Tag Archives: Brazil

Rejected International Sports Team Names

– Brussels Sprouts

– Cannes Openers

– Amsterdam Yankees

– Vienna Sausages

– Belgium Waffles

– Manila Folders

– Czech Bouncers

– New Dehli Catessans

– Buenos Airheads

– Guadalajara Krishnas

– Iraqi Raccoons

– Bolivia DeHavillands

– Seoul Brothers

– Taipei Personalities

– Syria Killers

– Hungary Jacks

– Dublin Mint Twins

– Prague Tologists

– Peking Toms

Actual Marketing Flops

Cracking an international market is a goal of most growing corporations. It shouldn’t be that hard, yet even the big multi-nationals run into trouble because of language and cultural differences. For example…

The name Coca-Cola in China was first rendered as Ke-kou-ke-la. Unfortunately, the Coke company did not discover until after thousands of signs had been printed that the phrase means “bite the wax tadpole” or “female horse stuffed with wax” depending on the dialect. Coke then researched 40,000 Chinese characters and found a close phonetic equivalent, “ko-kou-ko-le,” which can be loosely translated as “happiness in the mouth.”

In Taiwan, the translation of the Pepsi slogan “Come alive with the Pepsi Generation” came out as “Pepsi will bring your ancestors back from the dead.”

Also in Chinese, the Kentucky Fried Chicken slogan “finger-lickin’ good” came out as “eat your fingers off.”

When General Motors introduced the Chevy Nova in South America, it was apparently unaware that “no va” means “it won’t go.” After the company figured out why it wasn’t selling any cars, it renamed the car in its Spanish markets to the Caribe.

Ford had a similar problem in Brazil when the Pinto flopped. The company found out that Pinto was Brazilian slang for “tiny male genitals”. Ford pried all the nameplates off and substituted Corcel, which means horse.

When Parker Pen marketed a ballpoint pen in Mexico, its ads were supposed to say “It won’t leak in your pocket and embarrass you.” However, the company’s mistakenly thought the spanish word “embarazar” meant embarrass. Instead the ads said that “It wont leak in your pocket and make you pregnant.”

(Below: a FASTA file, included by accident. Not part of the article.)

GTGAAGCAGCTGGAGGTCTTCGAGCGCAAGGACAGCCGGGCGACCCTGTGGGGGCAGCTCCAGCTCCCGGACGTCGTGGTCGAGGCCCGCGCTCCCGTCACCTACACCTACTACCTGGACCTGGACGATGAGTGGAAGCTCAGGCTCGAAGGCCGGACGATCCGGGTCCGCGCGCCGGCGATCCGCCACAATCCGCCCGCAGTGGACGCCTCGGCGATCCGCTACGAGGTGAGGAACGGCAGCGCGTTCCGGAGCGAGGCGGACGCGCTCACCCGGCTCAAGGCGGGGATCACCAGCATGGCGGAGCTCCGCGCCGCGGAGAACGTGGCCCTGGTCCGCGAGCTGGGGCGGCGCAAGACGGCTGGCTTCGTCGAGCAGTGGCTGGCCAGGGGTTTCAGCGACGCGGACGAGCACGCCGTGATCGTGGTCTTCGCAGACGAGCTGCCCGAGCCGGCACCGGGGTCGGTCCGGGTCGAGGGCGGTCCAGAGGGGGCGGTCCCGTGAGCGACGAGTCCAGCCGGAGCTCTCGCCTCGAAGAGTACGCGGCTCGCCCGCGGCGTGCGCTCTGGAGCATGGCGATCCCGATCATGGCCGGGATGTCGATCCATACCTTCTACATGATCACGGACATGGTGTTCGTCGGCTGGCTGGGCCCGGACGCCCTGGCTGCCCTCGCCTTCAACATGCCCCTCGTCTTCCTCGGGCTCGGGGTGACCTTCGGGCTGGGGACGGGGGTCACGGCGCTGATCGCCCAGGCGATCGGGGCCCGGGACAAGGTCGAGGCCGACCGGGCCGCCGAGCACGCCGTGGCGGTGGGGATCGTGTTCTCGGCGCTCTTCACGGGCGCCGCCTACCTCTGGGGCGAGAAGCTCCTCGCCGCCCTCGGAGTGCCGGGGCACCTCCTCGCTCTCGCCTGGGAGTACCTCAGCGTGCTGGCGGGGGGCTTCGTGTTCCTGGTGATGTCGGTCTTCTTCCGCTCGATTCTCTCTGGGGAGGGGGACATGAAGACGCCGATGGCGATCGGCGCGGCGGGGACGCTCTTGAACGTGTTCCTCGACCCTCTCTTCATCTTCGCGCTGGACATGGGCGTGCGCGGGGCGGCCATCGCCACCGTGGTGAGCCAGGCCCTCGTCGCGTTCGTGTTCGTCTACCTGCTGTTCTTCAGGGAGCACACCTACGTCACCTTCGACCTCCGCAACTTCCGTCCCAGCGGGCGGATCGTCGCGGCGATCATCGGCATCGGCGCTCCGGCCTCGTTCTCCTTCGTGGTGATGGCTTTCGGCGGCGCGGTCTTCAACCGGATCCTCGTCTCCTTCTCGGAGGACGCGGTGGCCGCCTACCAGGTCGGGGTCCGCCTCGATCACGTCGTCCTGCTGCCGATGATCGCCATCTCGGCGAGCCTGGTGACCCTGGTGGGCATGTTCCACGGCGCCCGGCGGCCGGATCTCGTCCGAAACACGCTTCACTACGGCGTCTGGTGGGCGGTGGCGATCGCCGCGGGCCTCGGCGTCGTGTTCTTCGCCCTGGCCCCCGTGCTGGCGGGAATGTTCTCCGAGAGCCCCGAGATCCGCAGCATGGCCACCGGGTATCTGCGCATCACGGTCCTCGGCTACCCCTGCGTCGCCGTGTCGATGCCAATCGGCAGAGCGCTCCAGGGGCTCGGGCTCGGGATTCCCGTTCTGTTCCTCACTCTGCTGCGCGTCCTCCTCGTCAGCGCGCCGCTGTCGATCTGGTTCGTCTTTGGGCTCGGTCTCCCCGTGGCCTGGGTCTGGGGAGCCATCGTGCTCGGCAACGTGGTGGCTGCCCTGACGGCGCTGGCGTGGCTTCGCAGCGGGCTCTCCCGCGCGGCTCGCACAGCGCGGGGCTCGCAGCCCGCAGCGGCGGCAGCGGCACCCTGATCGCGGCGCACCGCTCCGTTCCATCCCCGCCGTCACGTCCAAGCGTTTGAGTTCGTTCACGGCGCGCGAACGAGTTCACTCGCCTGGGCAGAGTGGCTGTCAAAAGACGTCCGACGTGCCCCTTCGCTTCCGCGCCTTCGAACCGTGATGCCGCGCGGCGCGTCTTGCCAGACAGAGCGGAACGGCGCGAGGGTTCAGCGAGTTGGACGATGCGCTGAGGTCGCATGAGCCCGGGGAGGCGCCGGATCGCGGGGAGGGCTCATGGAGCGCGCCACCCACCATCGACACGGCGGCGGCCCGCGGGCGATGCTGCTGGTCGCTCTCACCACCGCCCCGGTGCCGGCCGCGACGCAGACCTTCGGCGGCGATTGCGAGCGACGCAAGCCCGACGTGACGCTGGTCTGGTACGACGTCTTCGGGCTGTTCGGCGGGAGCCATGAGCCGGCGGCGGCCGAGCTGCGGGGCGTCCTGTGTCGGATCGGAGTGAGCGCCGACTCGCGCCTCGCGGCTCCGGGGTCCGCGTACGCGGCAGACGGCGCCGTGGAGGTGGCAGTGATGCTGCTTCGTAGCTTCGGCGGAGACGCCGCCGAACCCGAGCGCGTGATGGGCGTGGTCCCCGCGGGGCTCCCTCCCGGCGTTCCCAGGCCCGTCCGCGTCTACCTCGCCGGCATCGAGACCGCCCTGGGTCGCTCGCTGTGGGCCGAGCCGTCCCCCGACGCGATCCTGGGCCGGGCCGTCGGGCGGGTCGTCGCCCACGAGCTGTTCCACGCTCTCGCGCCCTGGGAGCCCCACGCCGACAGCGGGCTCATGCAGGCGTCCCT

An American t-shirt maker in Miami printed shirts for the Spanish market which promoted the Pope’s visit. Instead of the desired “I Saw the Pope” in Spanish, the shirts proclaimed “I Saw the Potato.”

Chicken-man Frank Perdue’s slogan, “It takes a tough man to make a tender chicken,” got terribly mangled in another Spanish translation. A photo of Perdue with one of his birds appeared on billboards all over Mexico with a caption that explained “It takes a hard man to make a chicken aroused.”

Hunt-Wesson introduced its Big John products in French Canada as Gros Jos before finding out that the phrase, in slang, means “big breasts.” In this case, however, the name problem did not have a noticeable effect on sales.

In Italy, a campaign for Schweppes Tonic Water translated the name into Schweppes Toilet Water.

Japan’s second-largest tourist agency was mystified when it entered English-speaking markets and began receiving requests for unusual sex tours. Upon finding out why, the owners of Kinki Nippon Tourist Company changed its name.

In an effort to boost orange juice sales in predominantly continental breakfast eating England, a campaign was devised to extol the drink’s eye-opening, pick-me-up qualities. Hence, the slogan, “Orange juice. It gets your pecker up.”

Brazil: Version 1 of the President of Brazil’s Inaugural Speech

Made in conjunction with davepoobond.


Hello, we’re government leaders, we like pie. Of course, for a better Brazil, of course. We love the Amazon. We love to cut it down!! =) I have a VCR. I’m glad, because I’m recording this right now. Then I can rewind it and play it over and over! Spank me! I like beer. I drank 3 cases before I came today. I’m not drunk! Despite what you may think, of course, of course. In conclusion, we pee on donkey’s backs. Thank you, good night.

Rainforest Letter

Note: I wrote this for Regional Studies. I had to act like i cared about the deforestation of the rainforest. Which I kinda do in a sense…


999 Santa Street

Christmas, California

12- 6- 00


Brazilian Rainforest Advisory Board

999 Brazil Street

Brazilia, Brazil


Dear Sir:

I have a proposition to make about what should be done with the rainforest. You should outlaw the burning of rainforest trees, because they might get out of control and burn more than they intend to.

Also, if you’re going to want to get rid of some of the rainforest, you might as well cut it down to use the trees that had/would have been burned down as resources for local needs.

It is just plain wasteful to have things burnt down for no apparent reason other to clear it.

If you make burning down the rainforest illegal, it will discourage the burnings of the rainforest and will save more trees so that you may use those as things to build houses with, make paper with, or many other things you can do.

You can also use the rainforest for an Eco-tourism site and generate more cash than just using it for what you would have done before with other parts of the rainforest.

You should not cut down all of the Rainforest, because it isn’t going to be there forever if you keep cutting the trees down. Its not nice to live in a Ultra-Violet Sun Ray World.